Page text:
Honors Theses


Yvonne Sun



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Honors Thesis


Listeria monocytogenes is a Gram-positive bacterium and foodborne pathogen responsible for causing a lethal disease known as listeriosis. Listeriosis tends to affect susceptible populations such as the elderly, pregnant women, and those with compromised immune systems. The infection is often treated with ampicillin and gentamicin, but despite antibiotic treatments, the mortality rate of Listeria infections remains high . In this study, we investigated environmental conditions that may impact bacterial susceptibility to antibiotics in order to increase antibiotic efficacy. Listeria is an enteric bacterium and as it transits through the intestines, it is exposed to short chain fatty acids (SCFAs), such as butyrate, propionate, and acetate under anaerobic conditions. In the presence of these SCFAs, we found that the bacterial membrane fatty acid composition was dramatically altered under aerobic as well as anaerobic conditions. To determine whether exposure to SCFAs also changes antibiotic susceptibility, we performed disc diffusion assays in the presence or absence of SCFAs under aerobic in addition to anaerobic conditions. We found that Listeria was more susceptible to ampicillin under anaerobic conditions with or without the supplementation of SCFAs. Alternatively, gentamicin showed higher efficacy under aerobic conditions. These results suggest that Listeria is more susceptible to ampicillin under anaerobic conditions and gentamicin under aerobic conditions. Additionally, Listeria mutants deficient in electron transport chain enzymes or transcription factors showed no difference in susceptibility between aerobic and anaerobic conditions. In summary, Listeria exposed to SCFAs under anaerobic conditions alters its membrane fatty acid composition as well as antibiotic susceptibility in a manner potentially dependent on the presence of electron transport chain enzymes and transcription factors. Therefore, future mechanistic studies focusing on parameters that will render pathogens more susceptible to antibiotics will contribute to solving the impending antibiotic resistance crisis.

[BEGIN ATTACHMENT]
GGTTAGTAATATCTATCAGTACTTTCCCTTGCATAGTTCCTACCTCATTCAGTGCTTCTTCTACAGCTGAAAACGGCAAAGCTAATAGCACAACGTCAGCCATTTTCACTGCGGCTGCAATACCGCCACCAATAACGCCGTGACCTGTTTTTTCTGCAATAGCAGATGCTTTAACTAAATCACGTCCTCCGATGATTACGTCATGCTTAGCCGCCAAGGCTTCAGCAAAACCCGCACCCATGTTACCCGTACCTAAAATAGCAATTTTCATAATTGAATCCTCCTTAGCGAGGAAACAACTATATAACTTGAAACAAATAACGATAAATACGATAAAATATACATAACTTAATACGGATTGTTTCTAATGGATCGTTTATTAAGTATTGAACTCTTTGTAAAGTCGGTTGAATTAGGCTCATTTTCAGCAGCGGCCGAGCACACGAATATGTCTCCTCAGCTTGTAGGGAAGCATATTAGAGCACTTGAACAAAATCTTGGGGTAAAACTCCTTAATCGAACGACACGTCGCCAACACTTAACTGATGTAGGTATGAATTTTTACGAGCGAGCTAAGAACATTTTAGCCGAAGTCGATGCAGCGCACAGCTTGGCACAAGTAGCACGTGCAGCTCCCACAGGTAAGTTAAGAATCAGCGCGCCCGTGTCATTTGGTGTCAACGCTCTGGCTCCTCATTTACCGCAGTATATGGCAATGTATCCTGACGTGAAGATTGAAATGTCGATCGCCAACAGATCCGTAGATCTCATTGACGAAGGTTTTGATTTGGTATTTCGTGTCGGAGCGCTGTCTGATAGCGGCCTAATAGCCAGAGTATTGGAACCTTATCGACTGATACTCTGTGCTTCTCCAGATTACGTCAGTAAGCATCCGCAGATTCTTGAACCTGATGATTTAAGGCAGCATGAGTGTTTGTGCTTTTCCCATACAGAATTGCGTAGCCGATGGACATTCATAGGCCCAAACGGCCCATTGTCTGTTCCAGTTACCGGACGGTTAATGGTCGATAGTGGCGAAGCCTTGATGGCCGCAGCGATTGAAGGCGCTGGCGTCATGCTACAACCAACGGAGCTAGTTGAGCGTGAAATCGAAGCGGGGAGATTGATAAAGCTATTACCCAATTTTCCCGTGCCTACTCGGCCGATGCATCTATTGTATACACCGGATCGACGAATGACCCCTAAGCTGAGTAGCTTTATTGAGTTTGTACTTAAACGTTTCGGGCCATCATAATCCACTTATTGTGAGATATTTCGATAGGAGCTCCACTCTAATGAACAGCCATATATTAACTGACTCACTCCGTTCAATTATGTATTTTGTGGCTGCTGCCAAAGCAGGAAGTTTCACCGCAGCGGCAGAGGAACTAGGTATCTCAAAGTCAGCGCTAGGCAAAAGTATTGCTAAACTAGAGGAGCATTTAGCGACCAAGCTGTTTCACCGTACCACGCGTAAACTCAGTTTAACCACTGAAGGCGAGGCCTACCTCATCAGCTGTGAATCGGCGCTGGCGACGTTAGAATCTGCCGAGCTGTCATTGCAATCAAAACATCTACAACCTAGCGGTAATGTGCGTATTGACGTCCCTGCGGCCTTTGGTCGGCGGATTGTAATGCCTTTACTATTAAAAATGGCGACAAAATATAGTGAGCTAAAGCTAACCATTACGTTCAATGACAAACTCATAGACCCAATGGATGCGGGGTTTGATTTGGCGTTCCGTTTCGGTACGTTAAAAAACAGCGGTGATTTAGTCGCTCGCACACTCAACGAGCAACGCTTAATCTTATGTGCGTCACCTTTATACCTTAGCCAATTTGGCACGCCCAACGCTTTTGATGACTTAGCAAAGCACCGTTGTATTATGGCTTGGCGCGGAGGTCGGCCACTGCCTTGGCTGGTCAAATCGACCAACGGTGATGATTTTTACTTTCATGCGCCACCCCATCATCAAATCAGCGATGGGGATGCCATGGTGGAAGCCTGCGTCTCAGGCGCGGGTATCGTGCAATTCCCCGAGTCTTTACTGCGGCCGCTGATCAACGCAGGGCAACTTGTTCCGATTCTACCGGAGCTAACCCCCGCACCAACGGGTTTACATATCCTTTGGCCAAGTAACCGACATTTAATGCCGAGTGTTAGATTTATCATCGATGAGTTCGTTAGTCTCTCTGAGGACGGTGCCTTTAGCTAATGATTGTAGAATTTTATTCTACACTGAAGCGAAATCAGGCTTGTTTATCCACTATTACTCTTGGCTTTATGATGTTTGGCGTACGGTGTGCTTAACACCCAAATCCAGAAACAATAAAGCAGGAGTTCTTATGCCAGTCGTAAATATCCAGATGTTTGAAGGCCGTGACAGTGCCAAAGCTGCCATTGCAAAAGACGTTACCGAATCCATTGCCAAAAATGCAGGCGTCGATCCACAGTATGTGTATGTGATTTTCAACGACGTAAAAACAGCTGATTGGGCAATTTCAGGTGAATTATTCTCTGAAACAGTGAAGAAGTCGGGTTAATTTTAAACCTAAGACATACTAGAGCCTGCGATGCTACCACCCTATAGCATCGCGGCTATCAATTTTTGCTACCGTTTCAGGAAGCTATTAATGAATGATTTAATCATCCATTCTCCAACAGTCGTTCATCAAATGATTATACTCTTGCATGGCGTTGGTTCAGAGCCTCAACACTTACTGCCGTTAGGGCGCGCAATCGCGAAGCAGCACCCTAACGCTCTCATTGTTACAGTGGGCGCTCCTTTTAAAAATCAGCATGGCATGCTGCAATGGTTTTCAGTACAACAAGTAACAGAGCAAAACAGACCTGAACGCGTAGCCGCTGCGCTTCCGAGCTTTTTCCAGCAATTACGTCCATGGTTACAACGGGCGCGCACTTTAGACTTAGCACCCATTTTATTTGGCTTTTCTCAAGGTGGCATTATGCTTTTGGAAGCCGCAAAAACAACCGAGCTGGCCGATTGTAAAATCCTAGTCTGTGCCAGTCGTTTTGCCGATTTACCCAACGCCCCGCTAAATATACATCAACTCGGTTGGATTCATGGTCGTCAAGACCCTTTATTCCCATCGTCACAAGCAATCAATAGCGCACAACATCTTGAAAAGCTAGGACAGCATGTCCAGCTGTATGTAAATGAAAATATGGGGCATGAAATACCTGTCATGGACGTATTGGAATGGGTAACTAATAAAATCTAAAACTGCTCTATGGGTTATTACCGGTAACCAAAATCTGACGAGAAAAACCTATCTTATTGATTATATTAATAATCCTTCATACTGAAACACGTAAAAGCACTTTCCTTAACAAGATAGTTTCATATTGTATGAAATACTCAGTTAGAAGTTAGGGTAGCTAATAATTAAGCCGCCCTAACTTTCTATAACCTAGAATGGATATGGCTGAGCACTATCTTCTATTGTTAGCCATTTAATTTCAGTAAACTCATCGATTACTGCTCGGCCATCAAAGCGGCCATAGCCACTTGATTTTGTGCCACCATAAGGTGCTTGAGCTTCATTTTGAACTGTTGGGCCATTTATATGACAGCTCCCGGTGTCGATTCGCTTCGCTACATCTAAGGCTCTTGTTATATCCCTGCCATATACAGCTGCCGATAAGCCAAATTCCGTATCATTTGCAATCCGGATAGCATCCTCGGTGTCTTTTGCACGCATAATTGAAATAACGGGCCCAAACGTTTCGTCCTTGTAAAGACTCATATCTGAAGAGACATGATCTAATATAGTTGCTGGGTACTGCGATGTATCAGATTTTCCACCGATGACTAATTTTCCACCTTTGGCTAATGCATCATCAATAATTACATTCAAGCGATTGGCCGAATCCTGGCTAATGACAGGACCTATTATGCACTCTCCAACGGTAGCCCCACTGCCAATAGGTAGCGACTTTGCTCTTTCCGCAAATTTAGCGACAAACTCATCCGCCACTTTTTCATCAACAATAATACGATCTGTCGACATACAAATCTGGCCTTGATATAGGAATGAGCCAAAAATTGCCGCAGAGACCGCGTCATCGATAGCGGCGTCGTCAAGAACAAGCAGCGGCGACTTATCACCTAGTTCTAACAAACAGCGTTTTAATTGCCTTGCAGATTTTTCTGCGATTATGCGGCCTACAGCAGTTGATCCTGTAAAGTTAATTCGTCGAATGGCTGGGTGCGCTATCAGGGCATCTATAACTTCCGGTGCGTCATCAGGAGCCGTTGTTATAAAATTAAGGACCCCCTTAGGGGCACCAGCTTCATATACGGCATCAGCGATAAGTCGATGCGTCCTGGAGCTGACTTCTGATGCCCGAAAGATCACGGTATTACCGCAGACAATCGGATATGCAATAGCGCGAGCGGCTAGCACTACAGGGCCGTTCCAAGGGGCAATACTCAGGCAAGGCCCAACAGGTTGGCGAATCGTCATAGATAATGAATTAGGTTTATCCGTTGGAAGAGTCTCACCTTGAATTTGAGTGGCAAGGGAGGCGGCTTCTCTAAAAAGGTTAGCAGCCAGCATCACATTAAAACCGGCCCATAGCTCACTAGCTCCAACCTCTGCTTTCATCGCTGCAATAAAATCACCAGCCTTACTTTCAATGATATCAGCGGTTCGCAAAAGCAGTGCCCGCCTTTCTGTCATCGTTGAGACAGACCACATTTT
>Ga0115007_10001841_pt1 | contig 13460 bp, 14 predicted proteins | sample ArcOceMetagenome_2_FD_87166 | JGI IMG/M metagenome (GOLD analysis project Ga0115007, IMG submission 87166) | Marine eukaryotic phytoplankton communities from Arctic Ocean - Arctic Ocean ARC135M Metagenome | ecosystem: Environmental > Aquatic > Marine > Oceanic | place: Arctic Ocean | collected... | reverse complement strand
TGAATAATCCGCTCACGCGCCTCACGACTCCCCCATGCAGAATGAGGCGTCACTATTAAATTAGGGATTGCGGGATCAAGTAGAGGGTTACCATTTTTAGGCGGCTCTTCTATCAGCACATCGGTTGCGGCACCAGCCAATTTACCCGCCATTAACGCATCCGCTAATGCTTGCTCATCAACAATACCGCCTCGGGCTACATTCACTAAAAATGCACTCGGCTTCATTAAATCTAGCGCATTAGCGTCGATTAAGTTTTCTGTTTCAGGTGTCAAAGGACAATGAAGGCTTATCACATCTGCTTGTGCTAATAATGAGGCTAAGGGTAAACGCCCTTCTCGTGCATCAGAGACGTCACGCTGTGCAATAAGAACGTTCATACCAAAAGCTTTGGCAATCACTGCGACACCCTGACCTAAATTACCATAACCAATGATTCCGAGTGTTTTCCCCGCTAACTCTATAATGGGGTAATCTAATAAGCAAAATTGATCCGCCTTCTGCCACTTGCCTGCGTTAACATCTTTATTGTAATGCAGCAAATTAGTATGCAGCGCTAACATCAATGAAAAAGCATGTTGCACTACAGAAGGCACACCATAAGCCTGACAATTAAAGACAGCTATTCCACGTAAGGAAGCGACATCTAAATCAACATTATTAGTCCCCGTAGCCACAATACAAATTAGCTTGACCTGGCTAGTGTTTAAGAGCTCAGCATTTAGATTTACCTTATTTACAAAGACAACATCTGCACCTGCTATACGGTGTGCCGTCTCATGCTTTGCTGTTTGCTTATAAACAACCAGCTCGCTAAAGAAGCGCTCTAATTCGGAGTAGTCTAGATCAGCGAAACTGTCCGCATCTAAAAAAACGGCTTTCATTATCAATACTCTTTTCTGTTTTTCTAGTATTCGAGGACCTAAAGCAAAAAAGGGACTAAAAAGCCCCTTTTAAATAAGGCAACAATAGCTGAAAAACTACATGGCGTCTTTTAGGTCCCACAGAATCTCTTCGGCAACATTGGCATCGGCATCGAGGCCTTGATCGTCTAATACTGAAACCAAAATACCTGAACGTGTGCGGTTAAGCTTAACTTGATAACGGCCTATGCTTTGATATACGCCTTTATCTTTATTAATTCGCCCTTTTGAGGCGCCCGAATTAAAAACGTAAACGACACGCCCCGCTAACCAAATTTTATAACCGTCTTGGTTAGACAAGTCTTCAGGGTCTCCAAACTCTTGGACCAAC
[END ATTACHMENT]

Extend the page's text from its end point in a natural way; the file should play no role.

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Undergraduate research